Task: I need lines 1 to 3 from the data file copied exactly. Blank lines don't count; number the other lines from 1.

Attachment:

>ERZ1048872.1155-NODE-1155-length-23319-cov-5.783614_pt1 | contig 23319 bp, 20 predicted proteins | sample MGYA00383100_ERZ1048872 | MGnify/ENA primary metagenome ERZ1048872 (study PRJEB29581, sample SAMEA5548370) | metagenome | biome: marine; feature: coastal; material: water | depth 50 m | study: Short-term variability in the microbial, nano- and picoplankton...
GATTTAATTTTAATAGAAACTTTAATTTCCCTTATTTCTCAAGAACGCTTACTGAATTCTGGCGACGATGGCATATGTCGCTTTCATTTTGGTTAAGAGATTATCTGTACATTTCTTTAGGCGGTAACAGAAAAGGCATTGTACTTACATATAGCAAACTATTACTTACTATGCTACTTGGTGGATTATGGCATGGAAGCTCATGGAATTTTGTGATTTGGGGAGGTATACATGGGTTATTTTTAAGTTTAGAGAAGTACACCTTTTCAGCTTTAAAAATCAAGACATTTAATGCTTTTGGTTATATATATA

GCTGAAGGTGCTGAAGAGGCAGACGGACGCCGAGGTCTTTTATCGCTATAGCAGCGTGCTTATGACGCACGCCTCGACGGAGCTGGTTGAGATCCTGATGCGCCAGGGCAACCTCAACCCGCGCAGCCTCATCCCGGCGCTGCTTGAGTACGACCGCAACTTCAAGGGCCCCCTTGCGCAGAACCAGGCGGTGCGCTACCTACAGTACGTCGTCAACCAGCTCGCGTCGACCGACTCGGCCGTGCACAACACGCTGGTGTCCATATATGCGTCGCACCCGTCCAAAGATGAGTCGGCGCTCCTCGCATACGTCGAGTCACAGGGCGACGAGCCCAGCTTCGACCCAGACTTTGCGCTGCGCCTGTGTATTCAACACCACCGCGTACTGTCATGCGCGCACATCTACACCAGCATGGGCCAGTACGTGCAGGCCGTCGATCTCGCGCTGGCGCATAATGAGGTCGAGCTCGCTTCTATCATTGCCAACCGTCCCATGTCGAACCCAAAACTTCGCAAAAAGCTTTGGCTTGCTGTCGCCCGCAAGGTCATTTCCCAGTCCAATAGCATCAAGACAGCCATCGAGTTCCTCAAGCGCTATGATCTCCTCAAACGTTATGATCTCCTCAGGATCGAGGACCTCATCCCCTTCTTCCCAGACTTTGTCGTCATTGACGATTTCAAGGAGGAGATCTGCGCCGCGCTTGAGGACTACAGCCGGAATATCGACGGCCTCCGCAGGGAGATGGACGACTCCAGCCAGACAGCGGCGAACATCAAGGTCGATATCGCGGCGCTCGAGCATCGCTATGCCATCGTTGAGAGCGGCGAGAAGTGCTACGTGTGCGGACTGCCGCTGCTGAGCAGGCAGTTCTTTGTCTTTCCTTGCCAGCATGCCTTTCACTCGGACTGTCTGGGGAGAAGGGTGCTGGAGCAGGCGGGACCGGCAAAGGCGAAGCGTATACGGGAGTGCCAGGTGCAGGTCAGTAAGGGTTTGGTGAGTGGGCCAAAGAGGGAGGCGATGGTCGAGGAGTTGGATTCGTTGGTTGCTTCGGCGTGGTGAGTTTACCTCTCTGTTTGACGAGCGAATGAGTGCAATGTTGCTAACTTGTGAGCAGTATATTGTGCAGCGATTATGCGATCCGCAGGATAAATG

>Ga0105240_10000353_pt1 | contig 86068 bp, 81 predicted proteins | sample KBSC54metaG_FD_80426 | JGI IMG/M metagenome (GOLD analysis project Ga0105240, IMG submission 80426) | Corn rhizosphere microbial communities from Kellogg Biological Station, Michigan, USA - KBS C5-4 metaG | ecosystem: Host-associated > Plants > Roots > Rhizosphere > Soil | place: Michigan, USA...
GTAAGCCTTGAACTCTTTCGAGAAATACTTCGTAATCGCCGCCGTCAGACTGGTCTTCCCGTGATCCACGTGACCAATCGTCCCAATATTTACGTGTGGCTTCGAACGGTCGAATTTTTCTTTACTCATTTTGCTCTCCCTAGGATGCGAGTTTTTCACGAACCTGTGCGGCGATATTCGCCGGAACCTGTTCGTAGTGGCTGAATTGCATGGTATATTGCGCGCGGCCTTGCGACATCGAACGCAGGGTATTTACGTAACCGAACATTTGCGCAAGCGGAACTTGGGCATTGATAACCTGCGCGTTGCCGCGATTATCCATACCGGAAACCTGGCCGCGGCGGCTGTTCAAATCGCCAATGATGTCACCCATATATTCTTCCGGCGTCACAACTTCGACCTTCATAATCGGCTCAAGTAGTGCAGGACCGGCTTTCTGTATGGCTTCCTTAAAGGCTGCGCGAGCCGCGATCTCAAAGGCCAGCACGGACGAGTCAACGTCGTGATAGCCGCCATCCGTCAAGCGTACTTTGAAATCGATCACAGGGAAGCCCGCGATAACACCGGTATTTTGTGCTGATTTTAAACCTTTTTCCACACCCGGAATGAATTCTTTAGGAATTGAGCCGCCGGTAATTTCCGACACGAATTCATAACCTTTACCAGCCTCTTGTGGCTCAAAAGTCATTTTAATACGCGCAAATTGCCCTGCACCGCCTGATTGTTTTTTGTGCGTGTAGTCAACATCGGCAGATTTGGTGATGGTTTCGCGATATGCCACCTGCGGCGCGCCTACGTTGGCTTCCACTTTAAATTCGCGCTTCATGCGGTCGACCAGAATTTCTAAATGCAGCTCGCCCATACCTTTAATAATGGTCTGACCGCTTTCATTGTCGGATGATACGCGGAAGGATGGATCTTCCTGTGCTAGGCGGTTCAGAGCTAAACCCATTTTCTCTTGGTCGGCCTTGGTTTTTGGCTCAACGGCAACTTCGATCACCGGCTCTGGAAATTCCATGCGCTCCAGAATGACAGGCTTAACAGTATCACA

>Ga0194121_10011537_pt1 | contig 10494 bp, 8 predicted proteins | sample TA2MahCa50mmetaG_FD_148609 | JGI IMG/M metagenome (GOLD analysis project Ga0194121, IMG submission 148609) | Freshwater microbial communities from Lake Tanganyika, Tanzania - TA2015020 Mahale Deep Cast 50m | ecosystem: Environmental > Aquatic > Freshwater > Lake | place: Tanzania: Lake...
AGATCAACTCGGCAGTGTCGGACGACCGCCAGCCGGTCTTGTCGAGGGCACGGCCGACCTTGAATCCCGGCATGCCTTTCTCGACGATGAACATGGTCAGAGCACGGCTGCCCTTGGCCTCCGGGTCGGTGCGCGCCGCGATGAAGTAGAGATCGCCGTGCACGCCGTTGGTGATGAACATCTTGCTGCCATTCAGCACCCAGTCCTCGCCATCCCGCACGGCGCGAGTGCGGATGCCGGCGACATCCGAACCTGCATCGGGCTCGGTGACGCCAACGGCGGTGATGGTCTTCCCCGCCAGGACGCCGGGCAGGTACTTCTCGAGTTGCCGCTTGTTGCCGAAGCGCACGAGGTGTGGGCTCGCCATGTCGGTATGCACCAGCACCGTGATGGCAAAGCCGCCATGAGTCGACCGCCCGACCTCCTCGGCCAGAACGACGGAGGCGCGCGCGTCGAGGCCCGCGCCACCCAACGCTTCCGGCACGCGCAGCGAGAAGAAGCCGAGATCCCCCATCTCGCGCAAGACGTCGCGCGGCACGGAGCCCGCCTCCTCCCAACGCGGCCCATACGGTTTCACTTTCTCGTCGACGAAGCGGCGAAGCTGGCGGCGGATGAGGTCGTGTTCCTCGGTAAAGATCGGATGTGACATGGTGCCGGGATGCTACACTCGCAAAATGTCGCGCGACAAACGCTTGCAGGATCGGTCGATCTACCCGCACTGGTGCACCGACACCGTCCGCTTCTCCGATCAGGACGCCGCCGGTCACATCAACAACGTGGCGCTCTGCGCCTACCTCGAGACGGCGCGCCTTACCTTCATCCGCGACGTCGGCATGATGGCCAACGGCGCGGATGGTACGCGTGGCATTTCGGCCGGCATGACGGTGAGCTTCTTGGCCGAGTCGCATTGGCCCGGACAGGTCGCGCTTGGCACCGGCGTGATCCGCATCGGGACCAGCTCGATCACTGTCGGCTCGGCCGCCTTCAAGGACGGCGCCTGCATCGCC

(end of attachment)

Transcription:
>ERZ1048872.1155-NODE-1155-length-23319-cov-5.783614_pt1 | contig 23319 bp, 20 predicted proteins | sample MGYA00383100_ERZ1048872 | MGnify/ENA primary metagenome ERZ1048872 (study PRJEB29581, sample SAMEA5548370) | metagenome | biome: marine; feature: coastal; material: water | depth 50 m | study: Short-term variability in the microbial, nano- and picoplankton...
GATTTAATTTTAATAGAAACTTTAATTTCCCTTATTTCTCAAGAACGCTTACTGAATTCTGGCGACGATGGCATATGTCGCTTTCATTTTGGTTAAGAGATTATCTGTACATTTCTTTAGGCGGTAACAGAAAAGGCATTGTACTTACATATAGCAAACTATTACTTACTATGCTACTTGGTGGATTATGGCATGGAAGCTCATGGAATTTTGTGATTTGGGGAGGTATACATGGGTTATTTTTAAGTTTAGAGAAGTACACCTTTTCAGCTTTAAAAATCAAGACATTTAATGCTTTTGGTTATATATATA

GCTGAAGGTGCTGAAGAGGCAGACGGACGCCGAGGTCTTTTATCGCTATAGCAGCGTGCTTATGACGCACGCCTCGACGGAGCTGGTTGAGATCCTGATGCGCCAGGGCAACCTCAACCCGCGCAGCCTCATCCCGGCGCTGCTTGAGTACGACCGCAACTTCAAGGGCCCCCTTGCGCAGAACCAGGCGGTGCGCTACCTACAGTACGTCGTCAACCAGCTCGCGTCGACCGACTCGGCCGTGCACAACACGCTGGTGTCCATATATGCGTCGCACCCGTCCAAAGATGAGTCGGCGCTCCTCGCATACGTCGAGTCACAGGGCGACGAGCCCAGCTTCGACCCAGACTTTGCGCTGCGCCTGTGTATTCAACACCACCGCGTACTGTCATGCGCGCACATCTACACCAGCATGGGCCAGTACGTGCAGGCCGTCGATCTCGCGCTGGCGCATAATGAGGTCGAGCTCGCTTCTATCATTGCCAACCGTCCCATGTCGAACCCAAAACTTCGCAAAAAGCTTTGGCTTGCTGTCGCCCGCAAGGTCATTTCCCAGTCCAATAGCATCAAGACAGCCATCGAGTTCCTCAAGCGCTATGATCTCCTCAAACGTTATGATCTCCTCAGGATCGAGGACCTCATCCCCTTCTTCCCAGACTTTGTCGTCATTGACGATTTCAAGGAGGAGATCTGCGCCGCGCTTGAGGACTACAGCCGGAATATCGACGGCCTCCGCAGGGAGATGGACGACTCCAGCCAGACAGCGGCGAACATCAAGGTCGATATCGCGGCGCTCGAGCATCGCTATGCCATCGTTGAGAGCGGCGAGAAGTGCTACGTGTGCGGACTGCCGCTGCTGAGCAGGCAGTTCTTTGTCTTTCCTTGCCAGCATGCCTTTCACTCGGACTGTCTGGGGAGAAGGGTGCTGGAGCAGGCGGGACCGGCAAAGGCGAAGCGTATACGGGAGTGCCAGGTGCAGGTCAGTAAGGGTTTGGTGAGTGGGCCAAAGAGGGAGGCGATGGTCGAGGAGTTGGATTCGTTGGTTGCTTCGGCGTGGTGAGTTTACCTCTCTGTTTGACGAGCGAATGAGTGCAATGTTGCTAACTTGTGAGCAGTATATTGTGCAGCGATTATGCGATCCGCAGGATAAATG